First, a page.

Statins Protect Hearts and Brains

Statin drugs are used to lower cholesterol and are among the most beneficial medications ever developed.  They prolong life by preventing stroke and heart attack and in general, they are also extremely safe. 

There has been concern (primarily created by folks trying to sell supplements or books) that statin drugs (such as Lipitor, Crestor and Zocor) cause memory impairment. While there's never been any real data to suggest this is the case, a new study published in the Journal of the American Geriatrics Society provides additional reassurance.

Research volunteers were tested at baseline and then an additional four times over the subsequent few years. The study included both patients with normal cognitive (brain) function as well as those with mild cognitive impairment (MCI) which is considered by many to be an early form of Alzheimer's Disease. The subjects were given neuropsychological tests at each evaluation.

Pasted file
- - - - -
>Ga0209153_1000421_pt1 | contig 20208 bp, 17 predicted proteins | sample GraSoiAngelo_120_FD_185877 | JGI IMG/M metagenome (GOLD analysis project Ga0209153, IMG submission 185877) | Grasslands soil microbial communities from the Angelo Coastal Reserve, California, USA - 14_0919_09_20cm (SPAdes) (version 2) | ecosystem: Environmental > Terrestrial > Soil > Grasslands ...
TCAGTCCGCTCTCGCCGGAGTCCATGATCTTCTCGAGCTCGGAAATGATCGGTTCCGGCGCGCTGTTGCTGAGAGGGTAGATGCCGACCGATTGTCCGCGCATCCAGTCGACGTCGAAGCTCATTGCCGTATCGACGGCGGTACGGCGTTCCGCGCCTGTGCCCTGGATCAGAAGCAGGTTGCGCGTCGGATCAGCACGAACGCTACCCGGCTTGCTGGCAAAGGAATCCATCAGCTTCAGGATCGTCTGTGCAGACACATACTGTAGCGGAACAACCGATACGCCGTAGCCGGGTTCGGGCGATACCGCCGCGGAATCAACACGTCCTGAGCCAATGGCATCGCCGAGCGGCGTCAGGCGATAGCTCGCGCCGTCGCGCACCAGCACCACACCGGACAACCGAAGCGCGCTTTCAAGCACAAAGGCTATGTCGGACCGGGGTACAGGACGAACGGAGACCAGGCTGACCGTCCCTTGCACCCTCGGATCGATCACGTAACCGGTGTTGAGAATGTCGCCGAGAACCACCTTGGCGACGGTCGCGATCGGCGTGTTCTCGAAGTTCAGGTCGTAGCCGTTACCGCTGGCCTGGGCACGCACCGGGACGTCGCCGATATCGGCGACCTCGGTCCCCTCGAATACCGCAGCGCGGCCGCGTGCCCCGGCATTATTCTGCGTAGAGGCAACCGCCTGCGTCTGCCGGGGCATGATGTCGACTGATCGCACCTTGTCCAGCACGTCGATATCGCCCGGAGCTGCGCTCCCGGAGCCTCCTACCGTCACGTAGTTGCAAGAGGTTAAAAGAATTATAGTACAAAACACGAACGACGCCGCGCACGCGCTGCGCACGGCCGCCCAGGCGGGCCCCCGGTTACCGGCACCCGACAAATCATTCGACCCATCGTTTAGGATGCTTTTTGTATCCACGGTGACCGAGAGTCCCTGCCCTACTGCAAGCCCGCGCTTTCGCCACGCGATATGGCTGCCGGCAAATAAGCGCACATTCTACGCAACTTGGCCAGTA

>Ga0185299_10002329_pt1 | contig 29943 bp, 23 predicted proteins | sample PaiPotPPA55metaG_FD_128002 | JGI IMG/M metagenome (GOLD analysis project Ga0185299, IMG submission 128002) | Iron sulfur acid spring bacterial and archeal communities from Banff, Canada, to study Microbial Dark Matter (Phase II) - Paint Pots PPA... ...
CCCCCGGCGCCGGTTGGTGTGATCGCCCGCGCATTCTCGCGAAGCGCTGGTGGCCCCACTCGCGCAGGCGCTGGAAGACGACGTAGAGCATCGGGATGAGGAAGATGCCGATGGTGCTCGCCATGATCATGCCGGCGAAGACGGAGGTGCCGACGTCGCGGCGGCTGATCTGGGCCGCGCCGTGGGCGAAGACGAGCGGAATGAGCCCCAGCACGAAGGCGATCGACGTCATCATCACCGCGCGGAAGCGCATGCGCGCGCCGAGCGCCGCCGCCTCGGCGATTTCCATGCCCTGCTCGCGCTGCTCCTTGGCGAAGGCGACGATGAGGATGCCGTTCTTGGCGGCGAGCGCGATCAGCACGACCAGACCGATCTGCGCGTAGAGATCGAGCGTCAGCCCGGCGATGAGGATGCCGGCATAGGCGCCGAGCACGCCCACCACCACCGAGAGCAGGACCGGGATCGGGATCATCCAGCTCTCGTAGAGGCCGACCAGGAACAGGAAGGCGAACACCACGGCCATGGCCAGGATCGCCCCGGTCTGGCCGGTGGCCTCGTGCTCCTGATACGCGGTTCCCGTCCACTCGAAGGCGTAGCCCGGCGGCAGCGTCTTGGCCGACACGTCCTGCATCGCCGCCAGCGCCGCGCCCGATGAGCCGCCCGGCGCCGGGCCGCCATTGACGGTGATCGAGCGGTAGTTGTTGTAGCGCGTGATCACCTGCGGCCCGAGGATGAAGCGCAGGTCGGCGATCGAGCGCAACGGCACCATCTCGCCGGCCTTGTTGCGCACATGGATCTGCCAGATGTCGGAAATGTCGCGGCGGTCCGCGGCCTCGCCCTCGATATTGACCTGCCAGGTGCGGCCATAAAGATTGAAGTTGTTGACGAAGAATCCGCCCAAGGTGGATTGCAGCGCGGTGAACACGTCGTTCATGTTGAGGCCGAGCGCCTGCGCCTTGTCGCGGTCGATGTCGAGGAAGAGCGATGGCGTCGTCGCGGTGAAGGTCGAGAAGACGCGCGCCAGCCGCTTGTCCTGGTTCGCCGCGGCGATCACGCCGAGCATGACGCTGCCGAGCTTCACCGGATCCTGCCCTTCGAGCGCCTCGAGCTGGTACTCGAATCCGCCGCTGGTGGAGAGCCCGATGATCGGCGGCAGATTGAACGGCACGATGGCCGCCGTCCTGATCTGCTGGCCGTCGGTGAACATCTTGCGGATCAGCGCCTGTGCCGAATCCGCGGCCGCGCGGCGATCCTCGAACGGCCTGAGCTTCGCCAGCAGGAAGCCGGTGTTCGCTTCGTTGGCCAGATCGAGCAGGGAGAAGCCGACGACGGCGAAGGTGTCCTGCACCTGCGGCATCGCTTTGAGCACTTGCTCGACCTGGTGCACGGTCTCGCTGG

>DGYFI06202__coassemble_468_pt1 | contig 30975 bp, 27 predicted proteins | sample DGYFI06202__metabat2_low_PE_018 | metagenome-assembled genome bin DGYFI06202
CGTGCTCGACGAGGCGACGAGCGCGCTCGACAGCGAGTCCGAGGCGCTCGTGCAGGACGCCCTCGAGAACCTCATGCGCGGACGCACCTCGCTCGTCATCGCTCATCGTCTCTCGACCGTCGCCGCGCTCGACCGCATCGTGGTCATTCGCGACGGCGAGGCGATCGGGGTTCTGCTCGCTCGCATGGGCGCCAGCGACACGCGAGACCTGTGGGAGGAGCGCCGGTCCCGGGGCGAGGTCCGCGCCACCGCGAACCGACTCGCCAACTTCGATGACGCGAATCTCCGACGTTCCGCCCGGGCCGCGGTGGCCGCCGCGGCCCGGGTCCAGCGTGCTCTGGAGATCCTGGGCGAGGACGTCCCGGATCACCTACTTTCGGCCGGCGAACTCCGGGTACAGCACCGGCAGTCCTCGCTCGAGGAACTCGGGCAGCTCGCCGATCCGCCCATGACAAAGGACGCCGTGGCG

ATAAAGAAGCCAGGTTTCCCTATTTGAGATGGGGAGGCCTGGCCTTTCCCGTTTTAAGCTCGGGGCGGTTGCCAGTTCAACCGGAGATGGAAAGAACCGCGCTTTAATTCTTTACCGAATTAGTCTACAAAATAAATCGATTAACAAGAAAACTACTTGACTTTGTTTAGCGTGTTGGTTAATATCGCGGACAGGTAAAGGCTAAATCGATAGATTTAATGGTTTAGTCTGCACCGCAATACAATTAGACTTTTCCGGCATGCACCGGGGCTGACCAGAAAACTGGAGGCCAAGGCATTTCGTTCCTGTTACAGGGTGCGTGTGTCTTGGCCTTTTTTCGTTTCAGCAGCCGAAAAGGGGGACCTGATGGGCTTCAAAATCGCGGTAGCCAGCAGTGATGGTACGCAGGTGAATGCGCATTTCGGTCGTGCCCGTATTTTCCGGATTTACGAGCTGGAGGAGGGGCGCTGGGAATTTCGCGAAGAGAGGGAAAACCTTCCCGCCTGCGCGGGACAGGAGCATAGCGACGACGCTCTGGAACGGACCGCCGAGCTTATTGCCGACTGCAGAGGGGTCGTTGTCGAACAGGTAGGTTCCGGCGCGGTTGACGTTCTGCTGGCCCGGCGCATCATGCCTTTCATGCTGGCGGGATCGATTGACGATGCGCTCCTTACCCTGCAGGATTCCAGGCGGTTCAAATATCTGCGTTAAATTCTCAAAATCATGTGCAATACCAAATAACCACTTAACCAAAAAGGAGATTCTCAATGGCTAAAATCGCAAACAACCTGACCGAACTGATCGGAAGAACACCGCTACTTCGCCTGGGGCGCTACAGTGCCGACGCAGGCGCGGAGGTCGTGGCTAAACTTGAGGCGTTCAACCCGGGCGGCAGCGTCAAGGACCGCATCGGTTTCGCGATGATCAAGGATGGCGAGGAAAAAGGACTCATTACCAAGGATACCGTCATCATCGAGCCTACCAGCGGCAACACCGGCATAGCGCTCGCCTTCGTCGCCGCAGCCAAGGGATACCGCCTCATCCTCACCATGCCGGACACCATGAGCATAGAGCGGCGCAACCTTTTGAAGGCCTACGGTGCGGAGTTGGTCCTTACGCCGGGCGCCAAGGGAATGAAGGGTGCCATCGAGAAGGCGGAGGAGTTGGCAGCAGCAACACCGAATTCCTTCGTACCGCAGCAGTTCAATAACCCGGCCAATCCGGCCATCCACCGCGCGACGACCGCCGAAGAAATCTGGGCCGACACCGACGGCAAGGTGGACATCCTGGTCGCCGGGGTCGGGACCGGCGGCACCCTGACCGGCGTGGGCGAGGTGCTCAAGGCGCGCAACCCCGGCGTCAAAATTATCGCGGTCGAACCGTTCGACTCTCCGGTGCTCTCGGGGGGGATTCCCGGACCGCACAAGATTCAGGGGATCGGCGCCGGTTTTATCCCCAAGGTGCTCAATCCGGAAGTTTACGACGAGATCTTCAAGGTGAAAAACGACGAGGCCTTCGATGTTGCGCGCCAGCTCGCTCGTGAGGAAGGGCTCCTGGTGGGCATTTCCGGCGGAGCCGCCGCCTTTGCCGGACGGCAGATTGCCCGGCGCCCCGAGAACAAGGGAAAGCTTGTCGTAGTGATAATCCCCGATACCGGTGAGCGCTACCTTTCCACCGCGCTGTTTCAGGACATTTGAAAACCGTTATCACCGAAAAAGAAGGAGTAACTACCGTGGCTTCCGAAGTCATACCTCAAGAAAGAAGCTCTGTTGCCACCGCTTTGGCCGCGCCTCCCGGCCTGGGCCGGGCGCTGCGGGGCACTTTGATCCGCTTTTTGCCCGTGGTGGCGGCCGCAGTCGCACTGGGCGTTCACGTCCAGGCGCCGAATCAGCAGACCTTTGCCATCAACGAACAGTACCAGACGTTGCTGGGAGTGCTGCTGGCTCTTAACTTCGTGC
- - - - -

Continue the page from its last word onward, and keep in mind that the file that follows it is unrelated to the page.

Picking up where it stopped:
Among participants who began with normal cognitive function at baseline, statin users performed significantly better in attention tests and had significantly slower annual worsening in dementia rating cores and slower worsening in Mini-Mental State Examination scores than nonusers (the statin medications helped preserve brain function over time).

For participants with mild cognitive impairment  statin users performed significantly better across all visits on attention measures, verbal skills and executive functioning and statin use did not affect the rate of cognitive decline.

Prior prospective observational studies have mostly found a significantly lower risk of dementia or Alzheimer's disease (AD) in statin users. This study involving over 5,000 adults provides additional reassurance that statins do not cause or worsen memory or other cognitive problems and in fact are likely protective against them.

Steenland K, Zhao L, Goldstein F, Levey A.  Statins and Cognitive Decline in Over Adults With Normal Cognition or Mild Cognitive Impairment.  J Am Geriatr Soc. 2013;61(9):1449-1455. 

Reviewed / Posted by: Scott W. Yates, MD, MBA, MS, FACP

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